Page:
“Would you like some coffee? And we have cake…want a piece?” asks Mele as I untangle myself from my walking cart harness.
“Yes! Thank you!” Homemade cake and fresh coffee sound like a perfect way to kick off this phase of our trip.
It’s been a long travel day. The coffee feels good sliding down my throat, scratchy after an overnight flight. It’s nice to feel like I’ve walked into a new comfort zone.
Back in the spring when it became obvious that Lluís would have to go back to Europe sooner than expected to deal with passport issues, I had to make a choice: Would I go with him or would I stay on my own and bunk up close to our route?
I split the option into a world tour. I like having a little bit of all possibilities. I chose to spend a few weeks in the U.S. visiting family and buying new gear, like a walking cart (which I’ll write more about soon in an upcoming blog). I went to Barcelona to stare at the sea, but left before I got too comfortable being home. And, I needed space—being with your partner for 24 hours a day for seven months is good in many ways but challenging in many others. So I returned solo to Bishkek, Kyrgyzstan, which isn’t directly on our route but is close to our Central Asia pass. I wanted to hang out with and learn from cyclists, our brothers and sisters on wheels.
For most of September, I sleep on a stack of padded mats on the floor–the way Central Asians sleep–in a rented room at Angie and Nathan’s place.
We met Angie and Nathan through Seth, who we met through Robert, a friend in Barcelona. Coincidently, Angie and Nathan are Warmshowers’ hosts, and let cyclists crossing Europe and Asia camp in their backyard. We have been meeting cyclists for months, and the idea of sharing stories with them is an immensely gratifying opportunity.
Until reality sets in.
“We’re cyclists. We cook together every night,” Linda tells me as I take my last sip of coffee and look at the white board on the wall of the common patio area. Scribbled on the board is the wifi code, websites of cyclists who have moved on, and the cook of the day and the intended menu.
I gulp a bit, and try to hide my surprise. I like being part of a group. I like eating together. I hate group cooking.
I do a quick count of all the people I met five minutes ago. There are 14 of us – a French couple, a Belgian couple, a family of five from Australia, a Swiss, another Belgian, Angie, Nathan, and me. This will be more costly and more time-consuming than I expected. I had hoped everyone would feed themselves, buying and cooking their own pasta, and organizing themselves with less communal responsibility.
I feel the resistance welling up already. September is a working holiday for me, not a put-my-legs-up-and-slices-vegetables holiday. I booked a handful of freelance assignments that will occupy many hours of my day, and some evenings for calls to the other side of the planet. In my downtime, I need to customize my walking cart. Preparing and cooking Thanksgiving dinner for 10-20 people every night is not what I signed up for.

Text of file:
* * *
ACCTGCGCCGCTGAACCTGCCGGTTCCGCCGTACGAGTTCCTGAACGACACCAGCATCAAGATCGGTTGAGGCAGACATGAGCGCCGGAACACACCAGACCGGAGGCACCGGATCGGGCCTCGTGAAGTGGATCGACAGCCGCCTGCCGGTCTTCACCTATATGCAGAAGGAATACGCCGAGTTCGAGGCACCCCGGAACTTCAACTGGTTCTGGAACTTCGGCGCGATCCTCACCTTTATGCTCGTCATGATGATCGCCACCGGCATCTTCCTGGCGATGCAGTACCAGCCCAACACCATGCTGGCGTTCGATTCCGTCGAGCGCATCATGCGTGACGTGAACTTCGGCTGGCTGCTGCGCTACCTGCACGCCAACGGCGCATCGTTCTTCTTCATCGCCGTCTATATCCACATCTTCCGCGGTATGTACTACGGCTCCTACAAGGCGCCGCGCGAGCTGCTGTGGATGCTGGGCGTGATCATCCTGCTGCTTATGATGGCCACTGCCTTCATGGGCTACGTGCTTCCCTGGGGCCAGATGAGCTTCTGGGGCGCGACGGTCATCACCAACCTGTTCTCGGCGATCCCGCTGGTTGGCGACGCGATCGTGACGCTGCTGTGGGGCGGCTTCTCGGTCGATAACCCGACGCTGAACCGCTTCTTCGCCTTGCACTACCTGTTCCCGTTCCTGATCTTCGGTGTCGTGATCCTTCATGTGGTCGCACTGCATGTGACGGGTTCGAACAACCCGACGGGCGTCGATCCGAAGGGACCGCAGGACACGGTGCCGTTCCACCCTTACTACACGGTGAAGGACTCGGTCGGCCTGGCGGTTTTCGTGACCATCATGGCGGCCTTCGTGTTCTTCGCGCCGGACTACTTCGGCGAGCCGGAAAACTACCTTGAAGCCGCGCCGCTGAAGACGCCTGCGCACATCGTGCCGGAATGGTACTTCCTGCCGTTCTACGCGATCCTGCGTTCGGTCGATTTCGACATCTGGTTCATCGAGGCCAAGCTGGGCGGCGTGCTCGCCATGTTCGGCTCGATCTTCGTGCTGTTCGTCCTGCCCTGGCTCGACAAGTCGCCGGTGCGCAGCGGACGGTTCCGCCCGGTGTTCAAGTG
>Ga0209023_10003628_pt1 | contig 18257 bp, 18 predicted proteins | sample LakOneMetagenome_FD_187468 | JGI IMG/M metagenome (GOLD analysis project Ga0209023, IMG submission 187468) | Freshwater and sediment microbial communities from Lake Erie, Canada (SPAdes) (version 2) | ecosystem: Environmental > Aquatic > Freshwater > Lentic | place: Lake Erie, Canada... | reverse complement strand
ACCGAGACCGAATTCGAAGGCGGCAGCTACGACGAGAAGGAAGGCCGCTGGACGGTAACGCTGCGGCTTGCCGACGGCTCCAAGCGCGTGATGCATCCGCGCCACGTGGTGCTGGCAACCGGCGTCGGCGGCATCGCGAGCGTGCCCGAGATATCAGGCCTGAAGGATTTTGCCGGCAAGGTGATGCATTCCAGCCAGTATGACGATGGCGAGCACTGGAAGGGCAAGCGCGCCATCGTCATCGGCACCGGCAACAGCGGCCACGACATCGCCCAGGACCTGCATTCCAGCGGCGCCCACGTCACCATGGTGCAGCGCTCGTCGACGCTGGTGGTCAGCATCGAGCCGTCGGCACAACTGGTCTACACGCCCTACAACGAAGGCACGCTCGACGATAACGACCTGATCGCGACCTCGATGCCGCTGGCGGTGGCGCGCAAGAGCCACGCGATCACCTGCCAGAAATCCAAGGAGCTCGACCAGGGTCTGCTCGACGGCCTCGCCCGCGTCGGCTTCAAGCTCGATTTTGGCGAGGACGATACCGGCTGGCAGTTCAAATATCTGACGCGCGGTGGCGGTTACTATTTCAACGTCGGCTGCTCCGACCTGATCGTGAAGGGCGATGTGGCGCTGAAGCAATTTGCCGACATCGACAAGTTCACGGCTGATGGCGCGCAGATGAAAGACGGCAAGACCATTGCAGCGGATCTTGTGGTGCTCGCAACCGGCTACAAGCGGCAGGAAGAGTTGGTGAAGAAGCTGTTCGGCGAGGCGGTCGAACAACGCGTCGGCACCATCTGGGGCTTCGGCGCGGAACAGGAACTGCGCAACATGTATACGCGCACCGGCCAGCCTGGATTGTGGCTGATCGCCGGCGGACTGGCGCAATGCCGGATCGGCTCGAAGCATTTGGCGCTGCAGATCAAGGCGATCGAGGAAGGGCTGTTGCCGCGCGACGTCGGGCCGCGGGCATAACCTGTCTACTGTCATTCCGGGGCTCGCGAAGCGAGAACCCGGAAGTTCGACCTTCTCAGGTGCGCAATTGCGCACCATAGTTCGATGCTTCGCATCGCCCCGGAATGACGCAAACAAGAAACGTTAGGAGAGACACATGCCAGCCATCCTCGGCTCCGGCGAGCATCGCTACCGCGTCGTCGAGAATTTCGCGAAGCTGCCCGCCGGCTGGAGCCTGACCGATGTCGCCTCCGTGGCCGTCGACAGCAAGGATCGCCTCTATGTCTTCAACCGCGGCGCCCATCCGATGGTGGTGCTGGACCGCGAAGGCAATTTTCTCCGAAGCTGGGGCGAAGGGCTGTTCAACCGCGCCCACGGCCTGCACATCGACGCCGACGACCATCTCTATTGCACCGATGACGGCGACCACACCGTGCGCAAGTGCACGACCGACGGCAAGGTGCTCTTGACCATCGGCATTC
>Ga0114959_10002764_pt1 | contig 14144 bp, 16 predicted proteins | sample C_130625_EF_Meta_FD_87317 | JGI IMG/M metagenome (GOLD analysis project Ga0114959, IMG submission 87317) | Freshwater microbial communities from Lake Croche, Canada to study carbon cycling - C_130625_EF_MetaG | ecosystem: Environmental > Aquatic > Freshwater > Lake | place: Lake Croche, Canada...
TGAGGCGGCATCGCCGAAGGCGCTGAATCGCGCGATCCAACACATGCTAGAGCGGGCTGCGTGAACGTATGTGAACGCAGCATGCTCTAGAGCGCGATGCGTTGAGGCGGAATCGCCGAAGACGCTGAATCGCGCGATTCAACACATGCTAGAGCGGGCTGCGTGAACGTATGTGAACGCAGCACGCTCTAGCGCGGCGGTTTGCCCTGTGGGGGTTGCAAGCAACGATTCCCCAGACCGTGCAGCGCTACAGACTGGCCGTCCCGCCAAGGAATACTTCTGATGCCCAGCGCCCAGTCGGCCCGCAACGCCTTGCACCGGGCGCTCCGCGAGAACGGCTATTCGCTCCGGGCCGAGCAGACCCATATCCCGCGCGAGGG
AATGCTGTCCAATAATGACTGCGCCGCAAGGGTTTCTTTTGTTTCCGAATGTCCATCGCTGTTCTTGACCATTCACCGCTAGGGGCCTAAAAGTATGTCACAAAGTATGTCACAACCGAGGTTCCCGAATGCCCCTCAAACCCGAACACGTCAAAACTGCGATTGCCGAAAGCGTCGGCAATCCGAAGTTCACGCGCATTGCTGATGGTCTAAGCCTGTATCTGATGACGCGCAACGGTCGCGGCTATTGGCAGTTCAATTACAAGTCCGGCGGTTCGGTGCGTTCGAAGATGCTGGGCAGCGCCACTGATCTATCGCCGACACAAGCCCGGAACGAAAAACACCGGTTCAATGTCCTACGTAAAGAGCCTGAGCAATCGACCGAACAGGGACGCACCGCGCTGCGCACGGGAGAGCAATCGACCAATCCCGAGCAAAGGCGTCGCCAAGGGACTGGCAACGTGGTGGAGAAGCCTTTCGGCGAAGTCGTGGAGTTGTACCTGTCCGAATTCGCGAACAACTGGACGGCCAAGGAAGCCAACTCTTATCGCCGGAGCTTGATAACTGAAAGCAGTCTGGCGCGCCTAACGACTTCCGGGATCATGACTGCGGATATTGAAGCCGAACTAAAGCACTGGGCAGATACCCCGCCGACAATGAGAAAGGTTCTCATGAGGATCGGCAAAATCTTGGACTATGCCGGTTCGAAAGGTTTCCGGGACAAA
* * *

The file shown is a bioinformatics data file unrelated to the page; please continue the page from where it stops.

But, I play along. I have to. Dinner happens every night, and I’m invited to join. Saying no would make me the outsider. I don’t want to be the outsider, the weirdo walker. I conform to the group dynamics, convincing myself that when in Rome or at cyclists’ gatherings, I should act as they do. I want to be friends with them, and I often appreciate the bond food universally creates. I just don’t want to cook for a tribe.
The others seem to love it.
After months cycling, having a kitchen makes them feel like home, inspiring the return of culinary delights nested in their memories.
One night, the French couple—led by Simon who is a real-world chef—orchestrate a multi-course dinner with fancy rice balls served with thin vegetable slices on toasted bread and pretty plates of various other veggies. Desert was ice cream and melted chocolate.
A few nights later, Mele, the Australian, and Linda, the Swiss, head up a Thai-influenced meal of pad thai, salad and apple cobbler. The Belgian pair, Val and Pif, do a feast of pasta and vegetables, and another night Angie bakes beetroot and mushroom pizzas. Lots of beer and wine appear every evening.
We sit around for hours talking about life and the day’s events, who got what visa, what roads we’re all taking, challenges we hope others can avoid.
Some nights we all chip in a few soms to cover the costs, some nights we don’t. Each chef decides the norm of the day. I’d be fine walking to the restaurant down the block and paying half as much for a big plate of lagman, a local staple of stir-fried pasta with vegetables. Instead, I pitch in with clearing the table and washing the dishes, and share the task with Nazim and Nizami, two Kyrgyz brothers who recently moved in and are boarding here during the school year.
People come and go as onward stamps are collected, bikes are repaired, and itchy feet signal that it’s time to get back on the road. Bishkek is a popular rest and recovery spot for cross-continental travelers. It’s a fairly developed capital with many shops catering to ex-pat cravings; you can buy olives in one shop, Italian, Catalan, French, Spanish and Argentian wines in another, German beer down the street, bags of good roasted ground coffee in any decent sized supermarket, and a bunch of other creature comforts throughout the city. Most appealing is Kyrgyzstan’s visa policy. Most visitors get a free, 60-day on-arrival visa, which is an unusual gift in this part of the world, and gives people an excuse to settle down for a few weeks and shake off the travel dust.
As my chef-turn approaches, I confide in Mele. She’s a mom to three children, and has become the mama hen of our extended group. She’s easy to talk to, and her Aussie accent makes everything feel good. I make her coffee one morning, she makes coffee for me the next morning. She is my travel sister, and I find myself wanting to sit and chat with her every day about our lives at home and our lives on the road.
“I’m stressed out about this group cooking thing. I struggle with cooking for more than six people, and it’s costing me more than what I would normally spend every day on food,” I whine, as we shred carrots, the late afternoon sun streaming through the kitchen window softening the features of Mele’s face.
“Jenn, don’t worry. You do what you can do. We’ll all pitch in and help. Somehow it always comes together,” she says reassuring me, chopping at a pace I find impossible to keep up with.